I hear The Korean, but I don’t really process what she’s saying. I’m too busy poking my wooden chopsticks into the sunny-side up egg. The yolk oozes over the steak like bright yellow lava. This is all I need.

But to answer her question, Home Bar’s menu appeals to everyone because of its unique twist on familiar local dishes and the usual bar food. Tater tot nachos, Parmesan fries, kim chee fried rice, dynamite garlic chicken…the list is torturous as you browse the menu because you wish you had the stomach capacity to eat everything.

“Can we get another round of shots please?” My friend’s request cut through my kim chee steak dreamlike state like an alarm.

It’s Friday and I have delicious food in my stomach. None of us have work tomorrow morning. And I had just gotten word earlier that day that I scored an internship in the spring with KGMB News. What is there to be alarmed about?

As we toast the night, I do a quick panoramic scan through the tangle of raised arms and see the wide grins of my best friends. Feeling a warmth no amount of alcohol could ever make you feel, I let out a small laugh.

Then with a chilly splash, I dove into the turbulent waters of an adrenaline-packed Friday night under the Honolulu city lights.

Battle of the Breakfasts: Round 1

“Wait…did you just say BREAKFAST?”
It was a rhetorical question, but nonetheless the incredulous response I got when I called my girlfriend around noon asking if she wanted to grab, yes, breakfast. In the split second that followed her question, I was hit with a series of flashbacks from the night before as if my mind were an iPhone’s photo stream. Thanks to a birthday celebration and my #1 frenemy, Kettle One, all of the pictures were rambunctious and alarmingly more and more unfocused as I neared the end of the film. Grimacing on the phone I haughtily replied, “So what, is that a no?” She laughed.

An hour later I’m sitting with said friend plus one more (“Breakfast? Now? It’s almost 1!”), on a sticky wooden bench in Waikiki. The Sunday morning, er, afternoon sun beamed down on us as I groggily recounted the events of the previous night for them. We were waiting for a table at the highly popular Eggs N’ Things…projected wait time: 20 minutes of being hung-over in the hot sun. However much that calculates to.

Eggs N' Things blueberry waffle

Ribeye steak with grilled onions and mushrooms. Seen here with brown rice and two over-easy eggs.

The battle of the breakfasts is my quest to experience all things breakfast deemed worthy by word of mouth to see who gets the trophy.  So far, there are three contenders, which are the three most-talked about places in my circle of friends: Cinnamon’s, Eggs N’ Things, and Boots and Kimo’s. Round 1: Eggs N’ Things v. Cinnamon’s.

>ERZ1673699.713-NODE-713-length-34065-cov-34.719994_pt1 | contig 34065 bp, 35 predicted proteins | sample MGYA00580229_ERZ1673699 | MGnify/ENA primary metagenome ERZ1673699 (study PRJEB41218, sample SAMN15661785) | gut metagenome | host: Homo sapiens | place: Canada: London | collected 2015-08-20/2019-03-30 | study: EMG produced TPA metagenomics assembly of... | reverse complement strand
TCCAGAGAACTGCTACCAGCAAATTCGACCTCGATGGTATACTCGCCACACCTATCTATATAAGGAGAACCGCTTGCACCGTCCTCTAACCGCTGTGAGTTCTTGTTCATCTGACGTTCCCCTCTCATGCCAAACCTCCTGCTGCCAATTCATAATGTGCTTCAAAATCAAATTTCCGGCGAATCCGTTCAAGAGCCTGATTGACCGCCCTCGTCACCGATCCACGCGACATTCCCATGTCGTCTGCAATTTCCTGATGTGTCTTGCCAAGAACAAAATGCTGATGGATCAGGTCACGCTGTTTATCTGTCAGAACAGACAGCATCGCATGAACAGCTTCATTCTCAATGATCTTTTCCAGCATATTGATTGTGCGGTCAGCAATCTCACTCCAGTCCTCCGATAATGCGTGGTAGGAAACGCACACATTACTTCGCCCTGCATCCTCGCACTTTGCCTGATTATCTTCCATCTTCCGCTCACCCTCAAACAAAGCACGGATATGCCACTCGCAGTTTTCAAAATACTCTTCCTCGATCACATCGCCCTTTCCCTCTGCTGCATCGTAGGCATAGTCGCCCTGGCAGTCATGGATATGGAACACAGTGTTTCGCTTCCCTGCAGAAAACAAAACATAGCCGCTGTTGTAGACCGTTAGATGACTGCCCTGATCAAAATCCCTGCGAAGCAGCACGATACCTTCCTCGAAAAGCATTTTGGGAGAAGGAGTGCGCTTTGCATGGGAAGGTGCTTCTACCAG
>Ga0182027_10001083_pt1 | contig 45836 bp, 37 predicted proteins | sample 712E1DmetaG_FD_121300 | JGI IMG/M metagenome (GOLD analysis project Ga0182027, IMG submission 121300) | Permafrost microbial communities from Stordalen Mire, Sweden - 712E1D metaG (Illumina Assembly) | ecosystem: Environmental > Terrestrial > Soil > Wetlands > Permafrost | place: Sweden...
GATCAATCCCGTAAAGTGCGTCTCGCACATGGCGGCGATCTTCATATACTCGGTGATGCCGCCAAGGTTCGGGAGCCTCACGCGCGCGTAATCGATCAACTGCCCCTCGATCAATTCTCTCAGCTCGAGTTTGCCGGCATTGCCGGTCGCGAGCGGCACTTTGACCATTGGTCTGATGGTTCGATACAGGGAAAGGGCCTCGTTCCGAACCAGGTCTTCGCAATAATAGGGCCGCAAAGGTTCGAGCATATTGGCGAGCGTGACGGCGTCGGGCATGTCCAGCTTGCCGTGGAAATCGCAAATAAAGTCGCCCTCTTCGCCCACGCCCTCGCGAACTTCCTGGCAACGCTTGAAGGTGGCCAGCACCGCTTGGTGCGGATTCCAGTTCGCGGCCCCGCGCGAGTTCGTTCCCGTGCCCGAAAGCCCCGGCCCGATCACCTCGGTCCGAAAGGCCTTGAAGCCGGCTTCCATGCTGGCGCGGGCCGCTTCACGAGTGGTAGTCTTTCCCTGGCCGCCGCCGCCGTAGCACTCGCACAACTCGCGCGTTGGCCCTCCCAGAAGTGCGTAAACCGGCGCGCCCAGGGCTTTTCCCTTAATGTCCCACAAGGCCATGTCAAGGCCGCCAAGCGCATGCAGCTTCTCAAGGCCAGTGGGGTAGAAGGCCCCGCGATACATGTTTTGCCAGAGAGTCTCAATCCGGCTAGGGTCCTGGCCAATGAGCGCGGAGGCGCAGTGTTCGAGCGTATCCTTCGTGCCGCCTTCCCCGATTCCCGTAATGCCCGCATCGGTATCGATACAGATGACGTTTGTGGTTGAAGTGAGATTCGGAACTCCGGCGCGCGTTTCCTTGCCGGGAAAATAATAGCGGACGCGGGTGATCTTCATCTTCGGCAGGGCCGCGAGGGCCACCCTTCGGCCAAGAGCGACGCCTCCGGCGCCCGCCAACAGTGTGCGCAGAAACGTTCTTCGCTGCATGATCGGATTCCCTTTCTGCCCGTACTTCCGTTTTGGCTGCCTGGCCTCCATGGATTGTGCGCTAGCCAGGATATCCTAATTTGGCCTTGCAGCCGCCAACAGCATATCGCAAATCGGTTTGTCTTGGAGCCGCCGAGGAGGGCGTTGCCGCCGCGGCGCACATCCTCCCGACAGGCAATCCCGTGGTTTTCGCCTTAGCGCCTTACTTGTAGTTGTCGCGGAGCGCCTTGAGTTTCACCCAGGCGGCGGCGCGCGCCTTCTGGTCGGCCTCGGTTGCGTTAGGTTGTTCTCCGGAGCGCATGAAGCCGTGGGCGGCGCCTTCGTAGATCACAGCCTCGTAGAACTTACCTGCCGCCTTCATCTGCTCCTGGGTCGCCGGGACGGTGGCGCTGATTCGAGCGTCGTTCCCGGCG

Cinnamon's Hawaiian Omelette, complete with kalua pig and lau lau leaves

Cinnamon's infamous red velvet pancakes are doused in a decadent cream cheese frosting syrup

Wait time for a table at Eggs N’ Things: 20 minutes
Wait time for a table at Cinnamon’s: 0

Scrumptious-ness scale (0 being morbidly disgusting-10 being food-gasmic)
Eggs N’ Things: 5
Cinnamon’s: 8

My $12 rib-eye steak plate at Eggs N’ Things was juicy…but if you put their steak and eggs in a styrofoam container and told me it was from the Blazin’ Steaks on University Ave., I probably would’ve believed you. That’s about a $3 difference of not-worth-dealing-with-Waikiki. The $10 blueberry waffle was as thin as a frozen Eggo waffle.

Cinnamons’ Hawaiian Omelette was like a really ‘ono Hawaiian plate lunch packed into…an omelette! Red velvet pancakes were sinfully pleasing for the first ten bites, then got sickeningly sweet.

Winner by unanimous decision: Cinnamon’s. Brownie points for their unique menu and blend of local ingredients. Only downside, they close at 2 p.m.

Although Cinnamon’s beat out Eggs N’ Things in the battle of the breakfasts, both defeated me in the battle of human v. food. I K.O.’d after both meals once I got home.

Boots and Kimo’s, you’re next.

Mexican in Hawai’i?

After coming home from a semester in Vegas where there was a Mexican restaurant within 3 miles everywhere one went, I found myself craving a fat burrito one day and wondered, where do I find legitimate Mexican food in Hawaii? While Oahu is a mecca of Asian eateries, it wasn’t until I came home from the mainland that I realized how lacking we are in the Mexican department. Take my buddy Trent as an example of how deprived Hawai’i kids are of authentic Mexican cooking.

Me: “I’m craving Mexican, where can we eat?”
Trent: “You want Taco Bell?”

After perusing Yelp, we found a small restaurant at the bottom of Wilhemina Rise in Kaimuki. Located on Waialae Avenue, Azteca is a small family style restaurant with charming Mexican decor, serving cuisine from Northern, Southern, and Central Mexico. Entrees include beef, chicken, egg and combo platters, side dishes, and desserts.

20111203-144428.jpg

Complimentary appetizer: tortilla chips with homemade salsa

20111203-144437.jpg

Chicken burrito served with beans, guacamole, and rice

20111203-144446.jpg

Enchilada mole with rice and beans

 

The homemade salsa was flavorful with a little bit of heat without being too spicy. My enchilada mole with rice and beans (and a heapful of sour cream) reminded me of what I had grown so accustomed to expecting while living on the mainland.

All in all, true to my local roots, I’m satisfied with Taco Bell on most days. But on the rare occasion that I want “real” Mexican grinds, I now know there’s a place for that too, and where to find it.

Other Mexican places on my list: Zaratez Mexicatessen, El Burrito, and BC Burrito.

For your entertainment, Trent’s Facebook status upon checking us in: “First mexican restaurant I’ve ever been to besides Taco Bell.” He’s 23 years old.